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Charles Lantz Cabinetry
using solid woods for cabinetry

Nova Scotia's Charles Lantz Cabinetry
builds highest quality, beautiful, functional cabinets from solid woods
such as cherry, hickory, maple & oak

sample of ash 4 inches by 12 inches


There are nearly 60 species of ash trees and shrubs, of which four grow in Canada, mostly in the Eastern provinces. Ash grows best on rich, moist soils. Some forms may be found in swamps or along streams, or on poor, dry, upland soils. Ash wood is noted for its high qualities. It's tough, hard, straight grained and valued for many purposes. Most ash lumber is sawn from White Ash (native to Nova Scotia) and is used where strength is needed for items such as furniture, sporting goods, handles and agricultural tools.
sample of beech 4 inches by 12 inches


Of 10 known species of beech, only one is native to North America. It is a common tree throughout the Acadian Forest and Great Lakes-St. Lawrence regions. Although it may grow in small, pure stands, it's more often found in mixture with Sugar Maple, Yellow Birch and Eastern Hemlock. The wood is used for furniture, flooring, containers, handles and woodenware.
sample of birch 4 inches by 12 inches


Probably 50 or more species of birch, from dwarf shrubs to trees, grow in the north temperate and Arctic regions of the world. About 10 species are in Canada, six of which are trees. The wood is important in lumber, plywood and pulpwood industries. It's heavy, hard, strong and fine grained. It stains well, takes on a high polish and has extensive uses for cabinet work, furniture, interior trim in homes and public buildings, flooring, doors, veneer and plywood.
sample of cherry 4 inches by 12 inches


Canada is home to a hand full of cherry species. The black cherry ranges through most of the Acadian Forest region and grows with other hardwood species. Its wood is moderately heavy, hard and strong, from light to dark reddish-brown. The wood is valuable for furniture, but the supply is limited due to the scarcity of the tree. Many pieces of furniture produced in the early days of Canada's development demonstrate the value of this species for cabinet work.
sample of hickory 4 inches by 12 inches


The hickory is typically a tree of eastern North America. In Canada, only five species are true hickories. This is one of the toughest, hardest and strongest of Canadian hardwoods. The native supply is very small and our builders' requirements are almost entirely by importation from the U.S.
sample of maple 4 inches by 12 inches


Ten of about 150 species of maple grow in Canada. Nearly all of our native maples are large trees. They contribute valuable wood products, sustain the maple sugar industry and beautify the landscape. The wood is in demand for furniture, flooring, interior woodwork, plywood and veneer. Hard maples often provide wood characterized by curly grain and birds-eye features, and is highly prized in cabinet making and furniture building. The sugar maple is one of the most valuable commercial hardwoods in Canada.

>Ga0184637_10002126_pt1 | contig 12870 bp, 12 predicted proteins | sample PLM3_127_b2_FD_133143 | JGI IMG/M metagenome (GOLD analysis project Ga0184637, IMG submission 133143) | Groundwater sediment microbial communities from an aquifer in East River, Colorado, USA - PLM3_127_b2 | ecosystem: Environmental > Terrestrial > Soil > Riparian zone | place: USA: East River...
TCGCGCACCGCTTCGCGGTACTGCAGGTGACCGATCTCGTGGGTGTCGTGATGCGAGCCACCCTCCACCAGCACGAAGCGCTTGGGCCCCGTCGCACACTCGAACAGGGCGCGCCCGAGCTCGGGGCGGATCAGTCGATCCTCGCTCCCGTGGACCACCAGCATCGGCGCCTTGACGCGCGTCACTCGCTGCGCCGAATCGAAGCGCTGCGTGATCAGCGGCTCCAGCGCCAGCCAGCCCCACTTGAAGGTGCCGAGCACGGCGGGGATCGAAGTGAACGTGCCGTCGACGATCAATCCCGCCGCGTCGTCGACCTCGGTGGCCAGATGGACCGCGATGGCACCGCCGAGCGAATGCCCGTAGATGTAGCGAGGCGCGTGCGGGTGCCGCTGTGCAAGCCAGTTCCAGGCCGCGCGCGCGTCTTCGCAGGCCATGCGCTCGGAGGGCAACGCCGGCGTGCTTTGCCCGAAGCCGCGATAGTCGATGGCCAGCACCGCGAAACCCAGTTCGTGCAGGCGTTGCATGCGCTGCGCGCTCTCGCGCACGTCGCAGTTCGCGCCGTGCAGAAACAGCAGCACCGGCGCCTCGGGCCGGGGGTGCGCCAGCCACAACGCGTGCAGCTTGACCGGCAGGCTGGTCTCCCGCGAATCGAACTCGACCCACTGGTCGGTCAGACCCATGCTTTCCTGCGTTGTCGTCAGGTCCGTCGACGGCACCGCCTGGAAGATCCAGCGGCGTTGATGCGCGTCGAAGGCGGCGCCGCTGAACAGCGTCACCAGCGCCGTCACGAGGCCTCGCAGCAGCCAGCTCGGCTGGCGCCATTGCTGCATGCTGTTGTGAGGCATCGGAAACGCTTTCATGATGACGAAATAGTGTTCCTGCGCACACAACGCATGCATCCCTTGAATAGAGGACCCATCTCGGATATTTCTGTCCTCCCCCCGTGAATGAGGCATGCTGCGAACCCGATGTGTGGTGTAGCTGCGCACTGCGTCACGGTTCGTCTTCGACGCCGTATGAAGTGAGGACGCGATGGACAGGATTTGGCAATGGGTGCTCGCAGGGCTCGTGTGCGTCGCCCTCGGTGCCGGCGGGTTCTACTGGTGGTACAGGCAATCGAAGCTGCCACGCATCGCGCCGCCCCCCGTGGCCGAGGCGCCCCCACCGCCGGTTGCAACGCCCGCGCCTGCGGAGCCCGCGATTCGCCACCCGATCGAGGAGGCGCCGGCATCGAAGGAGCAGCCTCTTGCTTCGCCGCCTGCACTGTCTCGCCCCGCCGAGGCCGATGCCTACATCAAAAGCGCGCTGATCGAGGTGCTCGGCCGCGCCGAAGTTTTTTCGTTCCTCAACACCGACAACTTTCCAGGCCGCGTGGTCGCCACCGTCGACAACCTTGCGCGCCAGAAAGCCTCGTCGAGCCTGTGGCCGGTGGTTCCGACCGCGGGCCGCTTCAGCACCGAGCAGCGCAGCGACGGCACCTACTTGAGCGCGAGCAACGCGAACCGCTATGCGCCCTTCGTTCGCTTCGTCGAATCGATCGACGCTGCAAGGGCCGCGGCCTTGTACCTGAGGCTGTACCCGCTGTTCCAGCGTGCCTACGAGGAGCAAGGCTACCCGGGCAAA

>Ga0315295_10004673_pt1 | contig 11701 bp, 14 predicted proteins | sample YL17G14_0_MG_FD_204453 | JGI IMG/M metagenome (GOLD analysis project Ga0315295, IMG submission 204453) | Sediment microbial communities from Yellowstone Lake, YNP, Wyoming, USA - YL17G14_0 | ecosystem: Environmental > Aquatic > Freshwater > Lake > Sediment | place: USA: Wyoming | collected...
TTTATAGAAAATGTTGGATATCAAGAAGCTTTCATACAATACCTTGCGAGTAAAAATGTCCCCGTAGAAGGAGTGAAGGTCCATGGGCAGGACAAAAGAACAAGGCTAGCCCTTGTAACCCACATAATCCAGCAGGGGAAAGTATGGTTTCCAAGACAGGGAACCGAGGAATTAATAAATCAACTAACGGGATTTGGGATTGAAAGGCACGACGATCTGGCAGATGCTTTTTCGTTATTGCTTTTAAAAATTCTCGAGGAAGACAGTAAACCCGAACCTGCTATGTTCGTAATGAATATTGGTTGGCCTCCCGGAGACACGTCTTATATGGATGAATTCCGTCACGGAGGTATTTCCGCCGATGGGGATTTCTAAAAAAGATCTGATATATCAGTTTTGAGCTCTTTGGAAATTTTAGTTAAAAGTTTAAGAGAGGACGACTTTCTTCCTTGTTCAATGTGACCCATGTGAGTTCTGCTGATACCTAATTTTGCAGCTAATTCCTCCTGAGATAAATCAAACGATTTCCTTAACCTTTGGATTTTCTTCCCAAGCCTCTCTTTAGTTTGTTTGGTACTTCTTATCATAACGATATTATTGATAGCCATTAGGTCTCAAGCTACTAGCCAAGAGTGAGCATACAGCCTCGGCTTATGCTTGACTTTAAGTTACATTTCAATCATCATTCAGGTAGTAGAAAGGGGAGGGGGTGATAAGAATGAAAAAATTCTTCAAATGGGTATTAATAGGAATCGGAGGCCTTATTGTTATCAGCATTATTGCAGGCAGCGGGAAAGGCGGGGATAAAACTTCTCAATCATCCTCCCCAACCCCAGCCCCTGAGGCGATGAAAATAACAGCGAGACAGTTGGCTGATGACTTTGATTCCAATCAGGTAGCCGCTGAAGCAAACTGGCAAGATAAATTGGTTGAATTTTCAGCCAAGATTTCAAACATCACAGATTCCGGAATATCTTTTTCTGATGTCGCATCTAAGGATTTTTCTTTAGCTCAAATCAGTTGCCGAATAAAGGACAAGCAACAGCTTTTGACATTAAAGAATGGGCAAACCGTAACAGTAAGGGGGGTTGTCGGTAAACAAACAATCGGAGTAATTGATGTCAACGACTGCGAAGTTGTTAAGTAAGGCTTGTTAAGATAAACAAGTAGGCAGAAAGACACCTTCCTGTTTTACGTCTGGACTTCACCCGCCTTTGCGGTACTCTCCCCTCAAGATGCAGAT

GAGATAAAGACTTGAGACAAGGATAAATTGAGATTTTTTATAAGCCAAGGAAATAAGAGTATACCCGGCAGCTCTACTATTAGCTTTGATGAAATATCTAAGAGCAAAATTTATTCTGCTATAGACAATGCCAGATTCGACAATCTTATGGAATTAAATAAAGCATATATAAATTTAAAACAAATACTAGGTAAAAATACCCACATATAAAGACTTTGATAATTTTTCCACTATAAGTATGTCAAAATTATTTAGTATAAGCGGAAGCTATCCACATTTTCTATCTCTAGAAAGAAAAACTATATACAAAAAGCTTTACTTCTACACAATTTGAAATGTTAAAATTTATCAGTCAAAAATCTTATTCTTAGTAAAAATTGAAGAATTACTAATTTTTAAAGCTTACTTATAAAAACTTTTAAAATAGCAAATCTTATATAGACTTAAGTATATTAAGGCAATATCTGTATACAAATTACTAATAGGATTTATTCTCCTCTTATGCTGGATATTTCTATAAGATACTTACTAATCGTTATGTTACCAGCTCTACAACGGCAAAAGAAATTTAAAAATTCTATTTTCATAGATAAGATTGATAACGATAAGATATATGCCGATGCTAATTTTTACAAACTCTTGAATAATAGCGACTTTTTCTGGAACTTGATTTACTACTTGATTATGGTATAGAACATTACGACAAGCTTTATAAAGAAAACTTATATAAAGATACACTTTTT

sample of oak 4 inches by 12 inches


We have 10 species of oak in Canada. Red oak trees growing in a forest have straight trunks free of branches for half or more of their height. Under ideal growing conditions, a medium sized tree from 60-80 feet tall and one-to-three feet in diameter, may exceed 100 feet and four feet in diameter. The wood is pink to reddish brown and is used extensively for furniture, flooring and interior finishing.
sample of pine 4 inches by 12 inches


Canada is home to nine species of pine. They have been held in high esteem ever since our forests were first noticed. The quality of their wood and their ability to grow on poorer soils and drier sites make them an attractive choice. The Eastern White Pine produces the most valuable softwood lumber in Eastern Canada. Because of its low shrinkage and uniform texture, it is used for cabinet work, doors, mouldings, trim, siding and paneling. As well as patterns, window sashes and frames.
sample of poplar 4 inches by 12 inches


The six Canadian native poplar species are fast growing, short-lived trees. The wood is light in weight, soft and with inconspicuous growth rings. It is used for furniture making, veneer, lumber, boxes and plywood.

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